peeling the image of the check on top of the virtual stack of unbound checks away from the image of the virtual stack of unbound checks when a user touches a first location on a touch-sensitive input device corresponding to at least a portion of a frontside image of a first check on the virtual stack of unbound checks and then moves to a second location which is different from and away from the first location on the touch-sensitive input device to allow the user to view on the display device a backside image of the first check and a frontside image of a second check on the virtual stack of unbound checks as the user moves from the first location on the touch-sensitive input device to the second location on the touch-sensitive input device.
5. An image-based check processing system comprising:
a keying and balancing workstation including at least one of a number of application programs selectable by a user to process images of checks, the number of application programs including a codeline completion application, an amount entry application, and a balancing application;
a display device associated with the keying and balancing workstation and for displaying images of checks being processed at the keying and balancing workstation; and
means for enabling a user to peel a frontside image of a first check being processed at the keying and balancing workstation away from a frontside image of a second check being processed at the keying and balancing workstation such that the user can view on the display device a backside image of the first check and the frontside image of the second check as the user peels the frontside image of the first check away from the frontside image of the second check.
6. An image-based check processing system comprising:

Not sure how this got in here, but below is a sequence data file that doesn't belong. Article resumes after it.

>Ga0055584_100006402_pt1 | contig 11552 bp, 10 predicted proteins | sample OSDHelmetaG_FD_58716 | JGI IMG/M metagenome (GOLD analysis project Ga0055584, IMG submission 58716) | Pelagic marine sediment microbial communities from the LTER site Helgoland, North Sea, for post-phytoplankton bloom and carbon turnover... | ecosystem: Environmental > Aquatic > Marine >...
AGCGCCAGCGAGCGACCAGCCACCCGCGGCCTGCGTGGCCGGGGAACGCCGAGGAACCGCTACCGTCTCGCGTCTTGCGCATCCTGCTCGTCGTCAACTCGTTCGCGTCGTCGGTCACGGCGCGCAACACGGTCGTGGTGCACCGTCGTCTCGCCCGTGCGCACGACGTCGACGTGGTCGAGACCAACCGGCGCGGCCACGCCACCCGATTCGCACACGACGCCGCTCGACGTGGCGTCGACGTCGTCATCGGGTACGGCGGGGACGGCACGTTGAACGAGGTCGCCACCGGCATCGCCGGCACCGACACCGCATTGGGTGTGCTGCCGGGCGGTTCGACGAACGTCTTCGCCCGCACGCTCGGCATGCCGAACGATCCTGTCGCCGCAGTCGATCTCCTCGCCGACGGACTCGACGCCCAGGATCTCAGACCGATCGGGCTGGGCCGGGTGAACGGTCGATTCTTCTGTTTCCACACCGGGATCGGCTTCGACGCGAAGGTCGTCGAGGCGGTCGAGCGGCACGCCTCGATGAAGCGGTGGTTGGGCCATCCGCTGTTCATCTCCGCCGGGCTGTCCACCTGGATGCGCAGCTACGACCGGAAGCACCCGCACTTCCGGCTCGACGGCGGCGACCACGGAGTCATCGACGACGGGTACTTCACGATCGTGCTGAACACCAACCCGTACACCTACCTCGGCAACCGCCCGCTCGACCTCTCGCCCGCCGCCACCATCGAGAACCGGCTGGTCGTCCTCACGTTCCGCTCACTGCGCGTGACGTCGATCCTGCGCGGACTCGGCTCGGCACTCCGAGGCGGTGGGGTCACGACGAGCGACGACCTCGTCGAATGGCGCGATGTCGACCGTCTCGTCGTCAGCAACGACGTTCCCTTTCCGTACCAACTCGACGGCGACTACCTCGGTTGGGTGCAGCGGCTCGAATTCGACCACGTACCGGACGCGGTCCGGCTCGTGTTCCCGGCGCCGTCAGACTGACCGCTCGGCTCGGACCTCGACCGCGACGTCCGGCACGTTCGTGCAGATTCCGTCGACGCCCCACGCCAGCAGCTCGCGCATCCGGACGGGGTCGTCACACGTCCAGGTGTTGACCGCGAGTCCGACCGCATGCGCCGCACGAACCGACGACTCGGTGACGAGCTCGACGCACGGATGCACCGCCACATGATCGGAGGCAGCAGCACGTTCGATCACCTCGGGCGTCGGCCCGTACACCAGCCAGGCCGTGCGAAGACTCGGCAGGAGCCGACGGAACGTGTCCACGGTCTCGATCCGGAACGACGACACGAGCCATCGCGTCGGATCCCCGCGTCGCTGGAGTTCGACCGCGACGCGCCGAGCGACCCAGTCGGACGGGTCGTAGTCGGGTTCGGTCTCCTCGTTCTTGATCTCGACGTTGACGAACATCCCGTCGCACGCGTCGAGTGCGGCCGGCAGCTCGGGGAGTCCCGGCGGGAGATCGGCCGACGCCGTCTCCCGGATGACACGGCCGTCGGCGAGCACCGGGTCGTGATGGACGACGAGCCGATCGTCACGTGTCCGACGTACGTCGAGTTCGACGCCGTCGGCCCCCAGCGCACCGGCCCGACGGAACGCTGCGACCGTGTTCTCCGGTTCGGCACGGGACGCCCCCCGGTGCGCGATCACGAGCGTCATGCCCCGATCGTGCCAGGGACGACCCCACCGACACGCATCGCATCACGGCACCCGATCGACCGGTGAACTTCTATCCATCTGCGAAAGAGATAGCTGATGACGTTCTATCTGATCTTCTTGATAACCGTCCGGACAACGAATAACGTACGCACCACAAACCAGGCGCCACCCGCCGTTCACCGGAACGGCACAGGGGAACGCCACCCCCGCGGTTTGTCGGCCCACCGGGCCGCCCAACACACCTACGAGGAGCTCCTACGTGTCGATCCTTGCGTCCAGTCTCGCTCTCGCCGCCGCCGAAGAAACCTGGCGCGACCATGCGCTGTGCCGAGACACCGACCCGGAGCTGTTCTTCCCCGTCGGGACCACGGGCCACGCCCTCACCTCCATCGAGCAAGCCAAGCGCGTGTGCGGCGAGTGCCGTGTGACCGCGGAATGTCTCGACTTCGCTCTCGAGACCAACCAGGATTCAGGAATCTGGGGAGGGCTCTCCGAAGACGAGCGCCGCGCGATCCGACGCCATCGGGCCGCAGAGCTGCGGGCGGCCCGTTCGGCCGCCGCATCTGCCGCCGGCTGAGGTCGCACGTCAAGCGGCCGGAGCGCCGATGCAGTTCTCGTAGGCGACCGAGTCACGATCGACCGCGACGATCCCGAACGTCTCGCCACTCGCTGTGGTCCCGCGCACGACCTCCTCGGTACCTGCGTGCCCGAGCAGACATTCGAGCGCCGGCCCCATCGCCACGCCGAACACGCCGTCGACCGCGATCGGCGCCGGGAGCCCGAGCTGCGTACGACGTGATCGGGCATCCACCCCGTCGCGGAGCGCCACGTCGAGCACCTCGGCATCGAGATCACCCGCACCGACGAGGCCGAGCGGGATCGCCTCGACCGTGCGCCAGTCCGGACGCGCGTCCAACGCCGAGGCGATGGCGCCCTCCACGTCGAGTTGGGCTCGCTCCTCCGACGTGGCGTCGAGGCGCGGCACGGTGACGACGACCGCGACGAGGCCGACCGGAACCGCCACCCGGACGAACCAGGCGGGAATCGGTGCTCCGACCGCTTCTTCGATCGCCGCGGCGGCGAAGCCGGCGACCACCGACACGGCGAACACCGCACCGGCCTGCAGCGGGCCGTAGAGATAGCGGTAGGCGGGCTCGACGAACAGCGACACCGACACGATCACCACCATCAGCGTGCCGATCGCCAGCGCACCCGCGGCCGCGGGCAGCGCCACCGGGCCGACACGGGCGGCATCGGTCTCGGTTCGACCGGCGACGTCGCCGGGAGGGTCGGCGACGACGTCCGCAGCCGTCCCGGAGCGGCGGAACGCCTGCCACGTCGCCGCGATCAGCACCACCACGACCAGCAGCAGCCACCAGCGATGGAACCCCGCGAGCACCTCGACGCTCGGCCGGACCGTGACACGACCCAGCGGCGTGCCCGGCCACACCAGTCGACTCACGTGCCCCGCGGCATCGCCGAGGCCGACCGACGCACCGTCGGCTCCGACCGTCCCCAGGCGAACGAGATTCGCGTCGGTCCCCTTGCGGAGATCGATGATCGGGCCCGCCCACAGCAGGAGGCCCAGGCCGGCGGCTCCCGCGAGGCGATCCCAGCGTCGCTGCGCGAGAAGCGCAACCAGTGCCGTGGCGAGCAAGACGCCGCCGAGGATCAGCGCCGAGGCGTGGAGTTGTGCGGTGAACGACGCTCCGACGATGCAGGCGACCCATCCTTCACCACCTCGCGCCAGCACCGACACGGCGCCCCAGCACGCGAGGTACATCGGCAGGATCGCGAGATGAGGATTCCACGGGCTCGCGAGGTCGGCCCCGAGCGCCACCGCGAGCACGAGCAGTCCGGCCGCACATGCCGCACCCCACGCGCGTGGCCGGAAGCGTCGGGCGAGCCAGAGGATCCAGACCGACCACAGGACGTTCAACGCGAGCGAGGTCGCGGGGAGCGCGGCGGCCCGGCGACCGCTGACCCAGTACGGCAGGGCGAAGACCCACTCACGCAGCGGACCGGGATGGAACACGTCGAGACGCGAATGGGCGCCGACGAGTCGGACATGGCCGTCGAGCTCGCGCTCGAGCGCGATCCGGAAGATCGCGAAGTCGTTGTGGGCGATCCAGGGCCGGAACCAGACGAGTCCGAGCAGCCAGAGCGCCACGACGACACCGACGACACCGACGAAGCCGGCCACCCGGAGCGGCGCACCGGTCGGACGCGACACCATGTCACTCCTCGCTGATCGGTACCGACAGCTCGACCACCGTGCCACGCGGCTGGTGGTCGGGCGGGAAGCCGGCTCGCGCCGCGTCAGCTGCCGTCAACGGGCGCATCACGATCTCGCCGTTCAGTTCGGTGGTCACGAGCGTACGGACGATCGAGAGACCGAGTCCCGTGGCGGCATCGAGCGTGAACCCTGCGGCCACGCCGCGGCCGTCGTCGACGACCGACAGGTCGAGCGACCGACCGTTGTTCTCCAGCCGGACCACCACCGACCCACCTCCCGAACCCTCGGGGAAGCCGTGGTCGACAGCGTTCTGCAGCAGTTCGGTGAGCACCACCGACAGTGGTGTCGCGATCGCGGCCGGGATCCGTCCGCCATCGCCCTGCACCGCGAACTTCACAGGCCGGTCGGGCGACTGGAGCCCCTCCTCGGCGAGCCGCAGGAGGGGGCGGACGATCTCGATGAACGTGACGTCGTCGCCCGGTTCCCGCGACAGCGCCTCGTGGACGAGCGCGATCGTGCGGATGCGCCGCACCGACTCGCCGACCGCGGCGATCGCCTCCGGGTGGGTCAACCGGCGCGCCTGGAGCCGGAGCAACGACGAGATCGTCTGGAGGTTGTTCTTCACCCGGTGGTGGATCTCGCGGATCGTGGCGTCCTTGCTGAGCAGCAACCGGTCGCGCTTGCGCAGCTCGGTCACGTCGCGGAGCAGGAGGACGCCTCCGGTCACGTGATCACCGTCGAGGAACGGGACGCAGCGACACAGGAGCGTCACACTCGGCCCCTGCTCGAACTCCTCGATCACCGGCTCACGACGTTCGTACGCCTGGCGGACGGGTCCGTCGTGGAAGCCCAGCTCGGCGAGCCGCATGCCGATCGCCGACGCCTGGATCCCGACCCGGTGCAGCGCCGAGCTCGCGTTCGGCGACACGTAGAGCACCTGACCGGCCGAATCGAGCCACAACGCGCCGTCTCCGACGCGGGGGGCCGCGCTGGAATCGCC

a keying and balancing workstation including a number of application programs selectable by a user to process images of checks, the number of application programs including a codeline completion application, an amount entry application, and a balancing application;
a display device associated with the keying and balancing workstation and for displaying images of checks being processed at the keying and balancing workstation; and
means for enabling a user to peel a frontside image of a first check being processed at the keying and balancing workstation away from a frontside image of a second check being processed at the keying and balancing workstation such that the user can view on the display device a backside image of the first check and the frontside image of the second check as the user peels the frontside image of the first check away from the frontside image of the second check.
Description
BACKGROUND OF THE INVENTION

The present invention relates to check processing systems, and is particularly directed to a three-dimensional check image viewer and a method of handling check images in an image-based check processing system.

In some known image-based check processing systems, an image of one side of a check is displayed on a display device. An image of the other side of the check may also be displayed on the display device. At the same time, an image of either one of both sides of another check may also be displayed on the display device. An operator is usually able to manipulate displayed check images in a number of different ways. For example, an image associated with one side of a particular check may be “rotated” and/or moved around on the display device relative to other images appearing on the display device. Also, the image associated with the one side of the particular check may be “flipped” around such that an image of the other side of the particular check is displayed on the display device.